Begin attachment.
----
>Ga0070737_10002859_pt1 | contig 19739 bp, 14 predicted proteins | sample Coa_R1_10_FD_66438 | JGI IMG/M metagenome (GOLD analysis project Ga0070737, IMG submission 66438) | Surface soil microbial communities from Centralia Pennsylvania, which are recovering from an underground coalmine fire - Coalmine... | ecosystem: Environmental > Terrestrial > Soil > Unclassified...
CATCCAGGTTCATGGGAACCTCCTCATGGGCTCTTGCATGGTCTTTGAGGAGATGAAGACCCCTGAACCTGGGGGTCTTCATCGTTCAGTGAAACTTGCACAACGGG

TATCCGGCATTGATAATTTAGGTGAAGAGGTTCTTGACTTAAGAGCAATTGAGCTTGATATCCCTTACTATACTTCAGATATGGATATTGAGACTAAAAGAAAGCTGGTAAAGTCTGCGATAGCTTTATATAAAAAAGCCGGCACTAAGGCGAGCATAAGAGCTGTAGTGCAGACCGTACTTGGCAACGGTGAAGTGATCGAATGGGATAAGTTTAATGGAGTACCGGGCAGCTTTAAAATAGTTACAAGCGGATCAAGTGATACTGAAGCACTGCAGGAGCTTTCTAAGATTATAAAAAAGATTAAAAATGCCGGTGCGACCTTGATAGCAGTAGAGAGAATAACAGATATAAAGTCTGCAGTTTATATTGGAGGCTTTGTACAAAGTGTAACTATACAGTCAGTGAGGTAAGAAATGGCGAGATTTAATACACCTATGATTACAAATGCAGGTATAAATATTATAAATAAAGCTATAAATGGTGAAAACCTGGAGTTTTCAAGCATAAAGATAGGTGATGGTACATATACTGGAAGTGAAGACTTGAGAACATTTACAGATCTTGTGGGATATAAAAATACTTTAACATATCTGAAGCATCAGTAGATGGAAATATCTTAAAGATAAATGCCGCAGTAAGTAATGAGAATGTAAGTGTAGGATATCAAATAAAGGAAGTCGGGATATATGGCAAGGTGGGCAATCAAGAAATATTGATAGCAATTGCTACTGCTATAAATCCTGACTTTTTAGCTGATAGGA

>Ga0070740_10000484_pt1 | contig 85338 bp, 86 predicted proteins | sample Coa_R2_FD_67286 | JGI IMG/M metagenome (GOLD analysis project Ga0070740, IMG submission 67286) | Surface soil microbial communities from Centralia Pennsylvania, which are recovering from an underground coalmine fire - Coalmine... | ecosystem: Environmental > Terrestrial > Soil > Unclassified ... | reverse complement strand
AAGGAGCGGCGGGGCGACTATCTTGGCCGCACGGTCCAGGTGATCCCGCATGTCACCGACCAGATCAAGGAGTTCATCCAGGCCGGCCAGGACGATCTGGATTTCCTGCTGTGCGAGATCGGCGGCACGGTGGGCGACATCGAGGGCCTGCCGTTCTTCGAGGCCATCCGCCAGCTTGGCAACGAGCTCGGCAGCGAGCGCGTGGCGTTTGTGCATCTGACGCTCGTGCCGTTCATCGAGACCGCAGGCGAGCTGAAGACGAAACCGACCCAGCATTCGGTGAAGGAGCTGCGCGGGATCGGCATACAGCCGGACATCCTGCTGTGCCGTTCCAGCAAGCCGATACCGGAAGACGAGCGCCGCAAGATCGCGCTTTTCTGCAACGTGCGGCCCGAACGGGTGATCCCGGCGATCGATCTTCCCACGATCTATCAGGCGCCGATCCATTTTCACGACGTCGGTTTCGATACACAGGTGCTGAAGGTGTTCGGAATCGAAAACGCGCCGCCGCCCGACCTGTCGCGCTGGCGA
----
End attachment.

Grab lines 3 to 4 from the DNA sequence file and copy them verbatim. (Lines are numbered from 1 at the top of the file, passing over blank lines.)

TATCCGGCATTGATAATTTAGGTGAAGAGGTTCTTGACTTAAGAGCAATTGAGCTTGATATCCCTTACTATACTTCAGATATGGATATTGAGACTAAAAGAAAGCTGGTAAAGTCTGCGATAGCTTTATATAAAAAAGCCGGCACTAAGGCGAGCATAAGAGCTGTAGTGCAGACCGTACTTGGCAACGGTGAAGTGATCGAATGGGATAAGTTTAATGGAGTACCGGGCAGCTTTAAAATAGTTACAAGCGGATCAAGTGATACTGAAGCACTGCAGGAGCTTTCTAAGATTATAAAAAAGATTAAAAATGCCGGTGCGACCTTGATAGCAGTAGAGAGAATAACAGATATAAAGTCTGCAGTTTATATTGGAGGCTTTGTACAAAGTGTAACTATACAGTCAGTGAGGTAAGAAATGGCGAGATTTAATACACCTATGATTACAAATGCAGGTATAAATATTATAAATAAAGCTATAAATGGTGAAAACCTGGAGTTTTCAAGCATAAAGATAGGTGATGGTACATATACTGGAAGTGAAGACTTGAGAACATTTACAGATCTTGTGGGATATAAAAATACTTTAACATATCTGAAGCATCAGTAGATGGAAATATCTTAAAGATAAATGCCGCAGTAAGTAATGAGAATGTAAGTGTAGGATATCAAATAAAGGAAGTCGGGATATATGGCAAGGTGGGCAATCAAGAAATATTGATAGCAATTGCTACTGCTATAAATCCTGACTTTTTAGCTGATAGGA

>Ga0070740_10000484_pt1 | contig 85338 bp, 86 predicted proteins | sample Coa_R2_FD_67286 | JGI IMG/M metagenome (GOLD analysis project Ga0070740, IMG submission 67286) | Surface soil microbial communities from Centralia Pennsylvania, which are recovering from an underground coalmine fire - Coalmine... | ecosystem: Environmental > Terrestrial > Soil > Unclassified ... | reverse complement strand